Published: Feb. 28, 2018

first star formation graphic

This artist's rendering shows the universe's first, massive, blue stars embedded in gaseous filaments, with the cosmic microwave background just visible at the edges.Credit N.R.Fuller, National Science Foundation

For the first time, astronomers have detected a signal from stars emerging in the early universe. Using a radio antenna not much larger than a refrigerator, the researchers discovered that ancient suns were active within 180 million years of the Big Bang.

The astronomers, from Arizona State University (ASU), the Massachusetts Institute of Technology (MIT) and the University of Colorado Boulder, made the discovery with their Experiment to Detect the Global EoR (Epoch of Reionization) Signature (EDGES) project, funded by the National Science Foundation (NSF). They reported their findings in the March 1 issue of Nature.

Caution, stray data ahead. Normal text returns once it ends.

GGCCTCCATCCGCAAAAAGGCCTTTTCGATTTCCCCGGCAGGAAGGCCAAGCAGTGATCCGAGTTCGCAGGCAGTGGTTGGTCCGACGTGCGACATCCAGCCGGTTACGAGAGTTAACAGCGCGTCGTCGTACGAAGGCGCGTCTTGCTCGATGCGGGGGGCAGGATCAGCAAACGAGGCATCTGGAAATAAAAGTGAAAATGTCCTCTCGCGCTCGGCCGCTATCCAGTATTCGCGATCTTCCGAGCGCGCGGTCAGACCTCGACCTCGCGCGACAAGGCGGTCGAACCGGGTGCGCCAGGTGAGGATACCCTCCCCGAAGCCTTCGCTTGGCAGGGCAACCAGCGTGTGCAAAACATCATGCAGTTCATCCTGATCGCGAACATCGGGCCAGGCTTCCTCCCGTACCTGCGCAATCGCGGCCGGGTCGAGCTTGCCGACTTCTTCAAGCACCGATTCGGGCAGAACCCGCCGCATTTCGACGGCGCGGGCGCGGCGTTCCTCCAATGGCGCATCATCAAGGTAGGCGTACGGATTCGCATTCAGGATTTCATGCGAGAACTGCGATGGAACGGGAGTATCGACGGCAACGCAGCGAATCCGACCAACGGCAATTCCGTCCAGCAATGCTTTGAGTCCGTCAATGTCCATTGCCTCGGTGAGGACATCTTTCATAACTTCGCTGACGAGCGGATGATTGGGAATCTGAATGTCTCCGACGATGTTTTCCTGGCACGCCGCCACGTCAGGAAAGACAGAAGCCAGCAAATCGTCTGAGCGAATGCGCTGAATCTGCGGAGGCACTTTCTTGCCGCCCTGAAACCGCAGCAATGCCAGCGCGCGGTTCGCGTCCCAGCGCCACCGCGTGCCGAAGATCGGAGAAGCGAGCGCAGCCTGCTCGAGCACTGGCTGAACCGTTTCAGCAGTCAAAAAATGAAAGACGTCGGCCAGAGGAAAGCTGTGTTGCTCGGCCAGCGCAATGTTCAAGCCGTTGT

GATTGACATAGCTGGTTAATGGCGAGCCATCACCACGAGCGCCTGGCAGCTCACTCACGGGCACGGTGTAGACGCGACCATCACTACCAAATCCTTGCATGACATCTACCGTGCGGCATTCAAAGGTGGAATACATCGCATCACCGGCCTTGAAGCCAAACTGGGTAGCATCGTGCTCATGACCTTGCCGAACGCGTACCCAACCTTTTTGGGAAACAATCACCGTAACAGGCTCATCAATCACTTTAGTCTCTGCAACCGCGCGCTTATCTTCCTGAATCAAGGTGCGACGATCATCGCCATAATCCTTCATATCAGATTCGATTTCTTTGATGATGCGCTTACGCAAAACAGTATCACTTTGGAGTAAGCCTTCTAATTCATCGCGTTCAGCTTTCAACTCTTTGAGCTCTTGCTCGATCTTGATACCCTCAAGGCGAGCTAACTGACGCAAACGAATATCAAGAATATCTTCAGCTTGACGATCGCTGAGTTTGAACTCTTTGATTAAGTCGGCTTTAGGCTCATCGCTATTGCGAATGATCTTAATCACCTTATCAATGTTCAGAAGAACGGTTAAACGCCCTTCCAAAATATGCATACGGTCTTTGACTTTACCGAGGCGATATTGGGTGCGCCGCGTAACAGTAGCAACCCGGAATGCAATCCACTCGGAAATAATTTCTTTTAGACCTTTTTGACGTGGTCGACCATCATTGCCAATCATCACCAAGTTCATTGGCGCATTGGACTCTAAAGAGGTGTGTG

"The EDGES experiment measures the tiny perturbation in the radio spectrum due to the appearance of the first stars and galaxies in the Universe,” said Raul Monsalve, a postdoctoral researcher at CU Boulder’s Network for Exploration and Space Science (NESS) and a co-author of the new study. “We have detected an absorption feature consistent with the formation of the first generations of stars 180 million years after the big bang."

Read the full story from the National Science Foundation.